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Dynamic predictions: Oscillations and synchrony in top–down processing

Nature Reviews Neuroscience volume 2, pages 704716 (2001) | Download Citation

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Abstract

Classical theories of sensory processing view the brain as a passive, stimulus-driven device. By contrast, more recent approaches emphasize the constructive nature of perception, viewing it as an active and highly selective process. Indeed, there is ample evidence that the processing of stimuli is controlled by top–down influences that strongly shape the intrinsic dynamics of thalamocortical networks and constantly create predictions about forthcoming sensory events. We discuss recent experiments indicating that such predictions might be embodied in the temporal structure of both stimulus-evoked and ongoing activity, and that synchronous oscillations are particularly important in this process. Coherence among subthreshold membrane potential fluctuations could be exploited to express selective functional relationships during states of expectancy or attention, and these dynamic patterns could allow the grouping and selection of distributed neuronal responses for further processing.

Key points

  • Classical theories of sensory processing view the brain as a passive, stimulus-driven device. Newer theories, by contrast, view perception as an active, selective process controlled by top–down influences that include expectations and predictions, derived from experience, attention and working memory.

  • The temporal binding model assumes that synchrony between distributed neurons is required for object representation, response selection, attention and sensorimotor integration. In a 'dynamicist' view of top–down influences on perception, synchrony generated intrinsically by interactions between higher and lower cortical areas could strongly influence perception, enhancing some representations and suppressing others.

  • The firing rate and temporal response properties of neurons can be altered by attentional processes, working memory and behavioural context. For example, attention can enhance synchrony and/or gamma-band oscillations in neurons representing the attended stimulus.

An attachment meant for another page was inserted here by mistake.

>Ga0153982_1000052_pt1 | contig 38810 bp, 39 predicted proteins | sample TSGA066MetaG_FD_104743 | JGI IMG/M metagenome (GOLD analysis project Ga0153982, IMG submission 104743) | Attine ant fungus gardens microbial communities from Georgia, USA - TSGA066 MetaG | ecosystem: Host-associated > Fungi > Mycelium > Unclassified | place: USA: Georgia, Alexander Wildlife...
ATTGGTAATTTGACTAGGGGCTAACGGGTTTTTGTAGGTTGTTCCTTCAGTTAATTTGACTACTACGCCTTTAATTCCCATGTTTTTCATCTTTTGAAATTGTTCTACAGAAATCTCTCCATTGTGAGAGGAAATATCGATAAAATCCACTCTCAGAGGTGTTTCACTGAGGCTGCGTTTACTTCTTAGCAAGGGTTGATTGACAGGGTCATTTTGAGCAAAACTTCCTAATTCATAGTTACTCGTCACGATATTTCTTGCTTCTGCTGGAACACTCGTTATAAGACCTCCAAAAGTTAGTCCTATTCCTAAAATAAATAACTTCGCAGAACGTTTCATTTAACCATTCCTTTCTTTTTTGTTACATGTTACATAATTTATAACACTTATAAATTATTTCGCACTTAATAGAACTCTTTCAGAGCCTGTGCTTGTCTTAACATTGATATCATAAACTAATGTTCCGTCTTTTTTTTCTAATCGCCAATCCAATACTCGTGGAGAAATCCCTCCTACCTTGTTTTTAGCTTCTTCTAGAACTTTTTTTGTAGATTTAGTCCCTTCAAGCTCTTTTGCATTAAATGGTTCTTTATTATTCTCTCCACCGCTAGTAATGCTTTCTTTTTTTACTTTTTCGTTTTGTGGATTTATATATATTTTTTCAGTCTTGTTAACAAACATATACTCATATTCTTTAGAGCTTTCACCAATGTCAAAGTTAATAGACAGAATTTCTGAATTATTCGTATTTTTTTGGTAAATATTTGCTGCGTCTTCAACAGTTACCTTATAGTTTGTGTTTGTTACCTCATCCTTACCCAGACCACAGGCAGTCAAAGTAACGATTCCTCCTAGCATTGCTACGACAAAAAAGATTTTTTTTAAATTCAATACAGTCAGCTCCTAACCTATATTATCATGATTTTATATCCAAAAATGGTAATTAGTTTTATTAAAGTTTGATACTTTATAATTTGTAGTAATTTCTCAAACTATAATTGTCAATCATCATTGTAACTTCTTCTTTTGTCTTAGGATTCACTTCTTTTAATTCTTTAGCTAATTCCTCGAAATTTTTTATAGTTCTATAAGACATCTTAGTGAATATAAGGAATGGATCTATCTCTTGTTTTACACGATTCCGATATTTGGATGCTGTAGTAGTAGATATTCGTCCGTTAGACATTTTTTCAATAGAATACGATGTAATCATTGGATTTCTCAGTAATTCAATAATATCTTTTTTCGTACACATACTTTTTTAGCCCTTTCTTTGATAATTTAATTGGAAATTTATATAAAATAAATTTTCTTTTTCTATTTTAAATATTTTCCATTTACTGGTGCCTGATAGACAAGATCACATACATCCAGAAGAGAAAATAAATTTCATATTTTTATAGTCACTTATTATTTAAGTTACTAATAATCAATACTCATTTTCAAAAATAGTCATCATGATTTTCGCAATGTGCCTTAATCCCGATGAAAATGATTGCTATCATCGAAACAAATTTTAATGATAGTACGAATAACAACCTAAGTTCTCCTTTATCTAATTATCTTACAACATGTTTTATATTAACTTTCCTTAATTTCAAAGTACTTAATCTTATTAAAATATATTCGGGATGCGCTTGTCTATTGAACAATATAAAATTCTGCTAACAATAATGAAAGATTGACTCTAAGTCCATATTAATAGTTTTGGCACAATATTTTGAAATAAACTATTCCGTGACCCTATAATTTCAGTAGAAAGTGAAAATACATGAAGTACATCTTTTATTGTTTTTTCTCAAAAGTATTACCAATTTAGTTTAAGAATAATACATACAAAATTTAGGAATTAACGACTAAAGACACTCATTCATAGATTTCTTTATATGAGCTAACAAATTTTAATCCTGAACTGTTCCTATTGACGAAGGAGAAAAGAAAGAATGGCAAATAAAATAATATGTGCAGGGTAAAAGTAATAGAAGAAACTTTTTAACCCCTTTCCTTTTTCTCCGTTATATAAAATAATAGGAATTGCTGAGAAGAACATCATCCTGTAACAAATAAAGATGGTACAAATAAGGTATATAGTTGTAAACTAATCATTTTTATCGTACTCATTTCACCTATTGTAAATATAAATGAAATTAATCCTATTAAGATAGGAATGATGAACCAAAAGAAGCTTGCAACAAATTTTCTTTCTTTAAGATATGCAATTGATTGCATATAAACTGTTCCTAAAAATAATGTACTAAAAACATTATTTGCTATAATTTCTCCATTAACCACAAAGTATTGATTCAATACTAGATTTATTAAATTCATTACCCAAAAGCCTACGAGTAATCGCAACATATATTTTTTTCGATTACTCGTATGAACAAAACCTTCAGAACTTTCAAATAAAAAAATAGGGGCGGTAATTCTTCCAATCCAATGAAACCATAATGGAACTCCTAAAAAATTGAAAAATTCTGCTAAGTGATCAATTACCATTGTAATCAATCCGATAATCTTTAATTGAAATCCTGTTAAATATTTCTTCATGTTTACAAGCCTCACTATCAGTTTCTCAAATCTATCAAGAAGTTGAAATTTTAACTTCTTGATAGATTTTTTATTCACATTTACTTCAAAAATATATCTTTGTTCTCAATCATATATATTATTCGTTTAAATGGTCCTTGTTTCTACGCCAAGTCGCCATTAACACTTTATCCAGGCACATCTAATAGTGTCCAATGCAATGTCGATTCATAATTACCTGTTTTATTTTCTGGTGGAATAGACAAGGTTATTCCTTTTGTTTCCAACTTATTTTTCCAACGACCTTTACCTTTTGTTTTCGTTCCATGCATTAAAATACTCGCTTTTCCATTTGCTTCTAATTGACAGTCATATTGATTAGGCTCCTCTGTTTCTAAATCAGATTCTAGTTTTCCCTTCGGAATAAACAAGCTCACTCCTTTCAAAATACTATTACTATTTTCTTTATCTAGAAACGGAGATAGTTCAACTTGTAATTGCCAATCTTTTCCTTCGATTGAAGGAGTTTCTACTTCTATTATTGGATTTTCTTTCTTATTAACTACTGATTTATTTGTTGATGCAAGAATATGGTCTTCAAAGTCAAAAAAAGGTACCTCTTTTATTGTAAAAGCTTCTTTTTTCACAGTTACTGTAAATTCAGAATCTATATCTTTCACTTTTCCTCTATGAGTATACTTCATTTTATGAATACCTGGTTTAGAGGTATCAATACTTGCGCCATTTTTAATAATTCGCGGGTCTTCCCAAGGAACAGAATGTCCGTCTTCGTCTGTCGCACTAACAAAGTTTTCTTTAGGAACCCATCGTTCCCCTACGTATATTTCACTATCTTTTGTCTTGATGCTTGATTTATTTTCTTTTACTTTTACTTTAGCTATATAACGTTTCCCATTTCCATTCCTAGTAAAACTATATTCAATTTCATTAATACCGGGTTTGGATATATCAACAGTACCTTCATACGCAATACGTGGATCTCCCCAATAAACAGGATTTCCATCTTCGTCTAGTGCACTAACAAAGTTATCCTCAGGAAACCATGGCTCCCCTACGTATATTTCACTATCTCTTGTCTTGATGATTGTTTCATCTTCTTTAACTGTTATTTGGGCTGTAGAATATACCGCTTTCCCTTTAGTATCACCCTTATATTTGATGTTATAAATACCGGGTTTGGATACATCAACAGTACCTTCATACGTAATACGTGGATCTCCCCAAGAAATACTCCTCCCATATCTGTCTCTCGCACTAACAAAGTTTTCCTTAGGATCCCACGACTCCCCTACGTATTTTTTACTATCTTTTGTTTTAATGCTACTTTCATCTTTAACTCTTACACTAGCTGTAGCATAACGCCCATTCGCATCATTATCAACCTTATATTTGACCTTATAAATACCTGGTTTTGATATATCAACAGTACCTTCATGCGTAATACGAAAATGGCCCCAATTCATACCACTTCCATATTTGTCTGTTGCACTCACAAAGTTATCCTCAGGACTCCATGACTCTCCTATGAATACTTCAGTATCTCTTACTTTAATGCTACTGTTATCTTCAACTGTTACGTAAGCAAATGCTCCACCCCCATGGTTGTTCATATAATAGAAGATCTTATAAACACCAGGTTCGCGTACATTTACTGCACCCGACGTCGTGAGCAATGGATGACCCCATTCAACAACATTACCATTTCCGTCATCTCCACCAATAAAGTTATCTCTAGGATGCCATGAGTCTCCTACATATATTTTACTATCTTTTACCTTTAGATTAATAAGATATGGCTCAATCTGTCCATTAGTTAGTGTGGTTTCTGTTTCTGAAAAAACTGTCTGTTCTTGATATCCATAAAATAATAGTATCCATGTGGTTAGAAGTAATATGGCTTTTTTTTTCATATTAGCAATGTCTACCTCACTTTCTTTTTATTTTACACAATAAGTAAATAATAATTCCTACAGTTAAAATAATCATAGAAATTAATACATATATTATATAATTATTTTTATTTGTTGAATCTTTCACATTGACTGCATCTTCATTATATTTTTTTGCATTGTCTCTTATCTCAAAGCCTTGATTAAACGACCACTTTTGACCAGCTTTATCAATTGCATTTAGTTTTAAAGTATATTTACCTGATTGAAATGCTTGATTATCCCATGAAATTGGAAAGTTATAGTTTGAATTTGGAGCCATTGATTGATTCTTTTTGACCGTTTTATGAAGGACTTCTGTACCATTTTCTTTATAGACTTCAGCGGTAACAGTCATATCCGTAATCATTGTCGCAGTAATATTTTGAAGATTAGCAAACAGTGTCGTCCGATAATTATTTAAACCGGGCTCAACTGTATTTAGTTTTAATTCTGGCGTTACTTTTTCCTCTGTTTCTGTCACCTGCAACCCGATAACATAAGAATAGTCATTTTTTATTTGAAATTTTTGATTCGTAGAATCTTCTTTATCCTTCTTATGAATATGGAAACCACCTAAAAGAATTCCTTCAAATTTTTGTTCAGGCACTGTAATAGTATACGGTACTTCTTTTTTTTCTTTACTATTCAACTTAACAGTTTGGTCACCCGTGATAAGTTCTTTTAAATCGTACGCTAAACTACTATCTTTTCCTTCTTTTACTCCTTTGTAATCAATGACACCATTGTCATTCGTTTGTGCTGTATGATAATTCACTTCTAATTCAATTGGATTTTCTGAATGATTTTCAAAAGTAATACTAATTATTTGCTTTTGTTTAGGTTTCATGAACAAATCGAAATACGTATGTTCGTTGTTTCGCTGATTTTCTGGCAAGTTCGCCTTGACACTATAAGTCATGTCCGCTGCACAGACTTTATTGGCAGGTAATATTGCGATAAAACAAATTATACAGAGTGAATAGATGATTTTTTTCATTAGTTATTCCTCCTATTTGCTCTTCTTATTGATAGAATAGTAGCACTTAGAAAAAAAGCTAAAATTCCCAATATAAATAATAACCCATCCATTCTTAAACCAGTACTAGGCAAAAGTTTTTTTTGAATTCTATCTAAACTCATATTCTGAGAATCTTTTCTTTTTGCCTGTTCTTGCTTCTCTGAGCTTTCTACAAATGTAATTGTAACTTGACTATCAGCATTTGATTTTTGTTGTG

• Spontaneous fluctuations in ongoing activity could represent not noise, but rather 'bias signals' that prime certain stimulus-evoked responses to allow rapid selection among inputs. Self-generated activity fluctuations during the preparatory period can also predict, for example, the direction, latency or speed of a movement.

  • Contextual modulation can arise from networks of frontal, parietal and limbic areas as well as from sensorimotor areas. These areas can represent information related to goal definition, action planning, working memory and selective attention. Assemblies of neuronal populations implementing these aspects of top–down modulation could then entrain assemblies involved in the representation of new stimuli.

  • A new concept of 'top–down' is proposed in which large-scale dynamics, expressing contextual influences and stored knowledge, can influence local processing. Rather than an anatomical hierarchy, this model proposes that any area could, in principle, modulate activity in any other area to which it is connected.

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Acknowledgements

We dedicate this article to the memory of Francisco Varela, whose work profoundly shaped our ideas about the dynamics of the embodied brain and continues to be a source of inspiration.

Author information

Author notes

    • Pascal Fries

    Present address:University of Nijmegen and F. C. Donders Centre for Cognitive Neuroimaging, Adelbertusplein 1, 6525EK Nijmegen, The Netherlands.

Affiliations

  1. Cellular Neurobiology Group, Institute for Medicine, Research Centre Jülich, 52425 Jülich, Germany.

    • Andreas K. Engel
  2. Laboratory of Neuropsychology, National Institute of Mental Health, 9000 Rockville Pike, Bethesda, Maryland 20892-4415, USA.

    • Pascal Fries
  3. Department of Neurophysiology, Max-Planck-Institute for Brain Research, Deutschordenstrasse 46, 60528 Frankfurt, Germany.

    • Wolf Singer

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Corresponding author

Correspondence to Andreas K. Engel.

Glossary

HIERARCHY

A system of interconnected modules, in which 'higher' centres are activated later and contain more abstract representations than 'lower' areas.

ASSEMBLY

A spatially distributed set of cells that are activated in a coherent fashion and are part of the same representation.

BAYESIAN OPERATION

The estimation of conditional probabilities that can be used to quantify inferences about hypotheses, given certain input data. When implemented in a neural network, this can mean, for instance, that a neuron responds to feedforward input signals only if it previously received lateral inputs that convey an expectational bias from other neurons in the network.

VISUOMOTOR GO/NO-GO TASK

A task involving the control of behaviour by two alternative visual stimuli, one allowing and the other preventing a trained motor response.

INDUCED RHYTHMS

Oscillatory signals that are not phase-locked to the stimulus that is presented to the subject.

OPTICAL IMAGING

Recording of neural activity by measuring the optical properties of brain tissue, using either voltage-sensitive dyes or intrinsic signals related to the oxygen saturation of haemoglobin.

CORRELOGRAM

A histogram describing the time relation between two signals, in which a centre peak indicates synchrony and side peaks reflect oscillations.

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https://doi.org/10.1038/35094565

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